Rock and Elaine had been huddling in their basement when that same tornado went roaring, tearing, and twisting up Laurel Ridge. Electric wires as well as tall trees went down on Rt. 31. A poor, bedraggled girl came to their door because her car was trapped in front of their house. She was there for a day. They had no electricity. She had just left when we arrived and found that we couldn’t even get into our driveway. The tornado had twisted three trees together and thrown them through the roof.
      It took a while to figure this out because of the perhaps two dozen sixty foot trees that were scattered, broken and uprooted, like a giant game of pick-up-sticks gone wild. And we had thought that being flooded out in a condo was a problem! At least we had Henry. Henry knew people with bulldozers and skidders and it took quite a while just to be able to get to the cabin without crawling through the mess of broken trees. We were more experienced with insurance after the condo’s insurance mess so there was some financial help. However, insurance doesn’t cover trees that are only cluttering up the area, so clearing out just the shattered trees alone did get a bit expensive.
     Then there was the new basement that replaced a crawl space. My fault.  I couldn’t imagine being in there without a basement during a tornado. If Rock and Elaine needed a basement to hide in, so do I. Then there was also the entirely new basement room, the new first floor room and the entirely new second floor. We went from two bedrooms to five bedrooms. Most of this was suggested by Henry, who did have such good ideas and didn’t mind spending the entire summer with us— not with two of his kids in college.
     M’luv and I learned how to slab up a stone veneer over the new concrete block basement and the new chimney, using some of the mountainside of native stone that was just lying around. We stained or linseed oiled every board that went into or on the outside of the building. Gee, it was fun. It really was. Henry and gang would rip off a board from the ceiling and seventy years of squirrel doo-doo would shower down. The squirrels had left, of course. However, there were, what seemed to me, anaconda-sized blacksnakes which had lived, forever so long, in the walls and roof, feasting on squirrel. The snakes were still there, with such an arrogant attitude. Just because they had been born there, as had their parents, and their parents’ parents, etc. was no reason to be so slow moving when prodded out or so quick to slither back when we weren’t alert They didn’t seem to mind the roof being dry with new wood and new shingles. No matter how much they were encouraged to leave they eventually had to be hacked to pieces, sometimes by Henry’s daughter, who was adept with a hoe.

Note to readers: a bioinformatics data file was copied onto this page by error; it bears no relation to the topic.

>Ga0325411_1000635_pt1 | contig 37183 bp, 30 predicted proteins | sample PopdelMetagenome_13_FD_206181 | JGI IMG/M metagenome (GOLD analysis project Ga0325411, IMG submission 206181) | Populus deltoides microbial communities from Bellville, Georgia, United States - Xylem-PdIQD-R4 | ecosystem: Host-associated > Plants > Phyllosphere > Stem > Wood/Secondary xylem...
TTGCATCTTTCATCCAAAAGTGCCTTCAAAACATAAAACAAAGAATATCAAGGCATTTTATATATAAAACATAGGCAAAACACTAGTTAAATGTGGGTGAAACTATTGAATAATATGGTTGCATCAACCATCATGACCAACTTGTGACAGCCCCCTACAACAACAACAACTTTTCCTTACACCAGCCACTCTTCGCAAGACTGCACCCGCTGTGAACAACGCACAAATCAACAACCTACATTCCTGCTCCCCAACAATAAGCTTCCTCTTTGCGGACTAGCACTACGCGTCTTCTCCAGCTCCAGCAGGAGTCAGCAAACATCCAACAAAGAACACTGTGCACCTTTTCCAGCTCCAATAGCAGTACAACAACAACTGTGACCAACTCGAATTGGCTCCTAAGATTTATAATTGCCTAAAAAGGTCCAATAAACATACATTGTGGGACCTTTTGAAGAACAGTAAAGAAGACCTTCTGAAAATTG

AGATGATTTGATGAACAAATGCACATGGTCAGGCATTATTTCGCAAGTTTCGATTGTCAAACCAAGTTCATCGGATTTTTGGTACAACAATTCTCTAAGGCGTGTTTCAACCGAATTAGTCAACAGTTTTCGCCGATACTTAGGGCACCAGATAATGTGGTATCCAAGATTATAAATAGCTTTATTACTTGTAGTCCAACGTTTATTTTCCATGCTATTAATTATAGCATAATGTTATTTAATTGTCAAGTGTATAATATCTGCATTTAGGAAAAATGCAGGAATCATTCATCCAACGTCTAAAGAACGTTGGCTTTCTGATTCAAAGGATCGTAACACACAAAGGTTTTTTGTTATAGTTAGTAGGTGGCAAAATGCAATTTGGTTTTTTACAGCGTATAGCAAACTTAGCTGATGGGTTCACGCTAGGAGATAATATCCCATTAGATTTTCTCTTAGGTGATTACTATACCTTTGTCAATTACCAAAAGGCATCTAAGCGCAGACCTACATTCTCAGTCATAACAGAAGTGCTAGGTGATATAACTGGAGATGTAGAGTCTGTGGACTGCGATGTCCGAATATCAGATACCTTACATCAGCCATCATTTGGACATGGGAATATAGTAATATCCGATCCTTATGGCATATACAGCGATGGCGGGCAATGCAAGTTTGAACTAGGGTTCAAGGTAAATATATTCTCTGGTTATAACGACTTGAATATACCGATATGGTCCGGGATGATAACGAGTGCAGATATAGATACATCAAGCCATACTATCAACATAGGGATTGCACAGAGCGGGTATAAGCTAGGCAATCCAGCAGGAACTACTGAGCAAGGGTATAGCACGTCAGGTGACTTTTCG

Everything was all but finished when the six-foot snake that had such a proprietary air showed up on the second floor. It still gives me nightmares, or night imaginings. Any slithery sound might be the return of the black serpent plague. The drip of rain on the roof can make me think that the squirrels have made it back into the house and may again show up in the toilet. They did seem to be toilet trained.

ADDITIONAL READING:

Writer’s calls for submissions, competitions & events March 1, 2009
Kathy Kelly, of Voices of Wilderness: On Peace

KEEPING PEACE IN SOUTH AFRICA Part 1

KEEPING PEACE IN SOUTH AFRICA Part 2

I BELIEVE GOD INVENTED DANCING

WHAT RIGHTS DO CATS HAVE, I ASK

PROTECTING PRIVACY OF PERSONAL DATA ON YOUR COMPUTER

HOW TO MARKET YOUR BOOK ONLINE 

QUINTESSENCE

JUST ANOTHER WEEKEND IN PARADISE

THE SWEETNESS LASTS A LIFETIME!!! An Adoption Reunion Story

SHOULD INFORMATION ON AN ALLEGED CHILD ABUSER BE PUBLICIZED?

PONDERING THE PRESIDENTIAL INAUGURATION PORTAPOTTY PROBLEM

TURKISH TOILETS IN A DARJEELING (India) TRAIN STATION

SITE LINKS:

www.beanerywriters.wordpress.com/

www.carolyncholland.wordpress.com

www.barbarapurbaugh.com

www.pennwriters.com

ellenspain.com

http://ligonierliving.blogspot.com/

http://www.methodists-care.org/